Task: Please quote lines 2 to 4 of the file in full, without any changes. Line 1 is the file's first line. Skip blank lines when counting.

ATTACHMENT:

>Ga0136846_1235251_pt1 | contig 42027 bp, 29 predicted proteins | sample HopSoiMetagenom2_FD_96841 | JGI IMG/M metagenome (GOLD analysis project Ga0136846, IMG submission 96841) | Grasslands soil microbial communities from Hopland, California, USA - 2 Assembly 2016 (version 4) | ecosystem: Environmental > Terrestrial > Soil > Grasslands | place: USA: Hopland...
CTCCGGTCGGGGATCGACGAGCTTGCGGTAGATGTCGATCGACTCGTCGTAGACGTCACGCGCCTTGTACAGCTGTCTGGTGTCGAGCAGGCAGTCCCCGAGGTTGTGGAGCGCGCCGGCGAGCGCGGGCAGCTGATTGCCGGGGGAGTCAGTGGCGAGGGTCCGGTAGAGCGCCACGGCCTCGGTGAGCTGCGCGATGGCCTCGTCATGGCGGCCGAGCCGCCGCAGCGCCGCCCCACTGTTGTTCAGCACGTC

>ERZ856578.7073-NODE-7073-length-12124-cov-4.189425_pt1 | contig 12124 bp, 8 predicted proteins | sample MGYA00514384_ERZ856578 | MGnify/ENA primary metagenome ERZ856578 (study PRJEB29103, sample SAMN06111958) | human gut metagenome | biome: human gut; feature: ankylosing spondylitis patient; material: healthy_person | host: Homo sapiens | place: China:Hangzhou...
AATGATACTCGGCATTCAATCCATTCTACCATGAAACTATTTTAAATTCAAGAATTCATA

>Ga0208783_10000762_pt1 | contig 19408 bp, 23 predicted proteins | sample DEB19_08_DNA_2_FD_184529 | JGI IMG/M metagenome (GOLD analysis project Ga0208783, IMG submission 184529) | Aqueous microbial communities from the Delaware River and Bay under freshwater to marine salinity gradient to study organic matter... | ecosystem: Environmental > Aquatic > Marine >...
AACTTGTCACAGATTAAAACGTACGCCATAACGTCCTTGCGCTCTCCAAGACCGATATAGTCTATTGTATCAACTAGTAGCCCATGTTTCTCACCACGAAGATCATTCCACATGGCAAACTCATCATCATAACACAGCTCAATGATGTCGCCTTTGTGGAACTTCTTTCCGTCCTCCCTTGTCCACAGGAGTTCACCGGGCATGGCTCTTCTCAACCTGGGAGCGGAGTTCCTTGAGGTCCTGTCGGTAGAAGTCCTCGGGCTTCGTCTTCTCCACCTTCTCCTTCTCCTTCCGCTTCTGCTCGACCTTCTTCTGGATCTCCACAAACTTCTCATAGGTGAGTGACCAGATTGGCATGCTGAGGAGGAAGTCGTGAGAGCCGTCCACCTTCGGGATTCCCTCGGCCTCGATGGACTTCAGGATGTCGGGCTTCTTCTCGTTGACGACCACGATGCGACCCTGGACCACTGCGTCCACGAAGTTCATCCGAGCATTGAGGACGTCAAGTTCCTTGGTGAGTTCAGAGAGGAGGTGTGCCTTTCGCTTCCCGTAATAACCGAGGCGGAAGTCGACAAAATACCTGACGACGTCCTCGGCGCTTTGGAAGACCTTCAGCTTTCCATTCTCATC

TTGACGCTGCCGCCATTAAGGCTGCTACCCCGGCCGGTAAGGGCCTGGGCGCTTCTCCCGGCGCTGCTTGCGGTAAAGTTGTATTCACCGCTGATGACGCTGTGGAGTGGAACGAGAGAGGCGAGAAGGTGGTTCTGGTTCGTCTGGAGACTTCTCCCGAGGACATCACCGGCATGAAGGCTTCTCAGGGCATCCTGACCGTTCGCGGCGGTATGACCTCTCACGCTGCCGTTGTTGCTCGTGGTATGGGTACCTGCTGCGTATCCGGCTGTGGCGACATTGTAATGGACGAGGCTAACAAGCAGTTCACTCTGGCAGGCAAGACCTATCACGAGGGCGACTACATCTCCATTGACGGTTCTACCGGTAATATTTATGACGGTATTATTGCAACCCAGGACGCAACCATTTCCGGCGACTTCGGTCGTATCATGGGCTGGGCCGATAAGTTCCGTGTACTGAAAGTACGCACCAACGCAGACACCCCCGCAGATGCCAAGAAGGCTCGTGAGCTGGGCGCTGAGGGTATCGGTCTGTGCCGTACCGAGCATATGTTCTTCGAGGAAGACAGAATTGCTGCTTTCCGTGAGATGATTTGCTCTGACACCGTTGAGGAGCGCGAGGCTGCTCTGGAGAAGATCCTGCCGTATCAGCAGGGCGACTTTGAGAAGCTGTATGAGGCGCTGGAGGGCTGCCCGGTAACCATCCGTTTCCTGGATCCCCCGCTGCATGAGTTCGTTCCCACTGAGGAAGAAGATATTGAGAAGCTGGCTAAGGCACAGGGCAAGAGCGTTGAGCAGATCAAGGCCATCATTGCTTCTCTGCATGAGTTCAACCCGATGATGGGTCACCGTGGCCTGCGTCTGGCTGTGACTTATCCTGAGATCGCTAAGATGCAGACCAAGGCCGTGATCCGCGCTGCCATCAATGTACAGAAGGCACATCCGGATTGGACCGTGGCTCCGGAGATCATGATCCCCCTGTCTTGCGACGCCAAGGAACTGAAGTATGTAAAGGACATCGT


CTCCGGTCGGGGATCGACGAGCTTGCGGTAGATGTCGATCGACTCGTCGTAGACGTCACGCGCCTTGTACAGCTGTCTGGTGTCGAGCAGGCAGTCCCCGAGGTTGTGGAGCGCGCCGGCGAGCGCGGGCAGCTGATTGCCGGGGGAGTCAGTGGCGAGGGTCCGGTAGAGCGCCACGGCCTCGGTGAGCTGCGCGATGGCCTCGTCATGGCGGCCGAGCCGCCGCAGCGCCGCCCCACTGTTGTTCAGCACGTC

>ERZ856578.7073-NODE-7073-length-12124-cov-4.189425_pt1 | contig 12124 bp, 8 predicted proteins | sample MGYA00514384_ERZ856578 | MGnify/ENA primary metagenome ERZ856578 (study PRJEB29103, sample SAMN06111958) | human gut metagenome | biome: human gut; feature: ankylosing spondylitis patient; material: healthy_person | host: Homo sapiens | place: China:Hangzhou...
AATGATACTCGGCATTCAATCCATTCTACCATGAAACTATTTTAAATTCAAGAATTCATA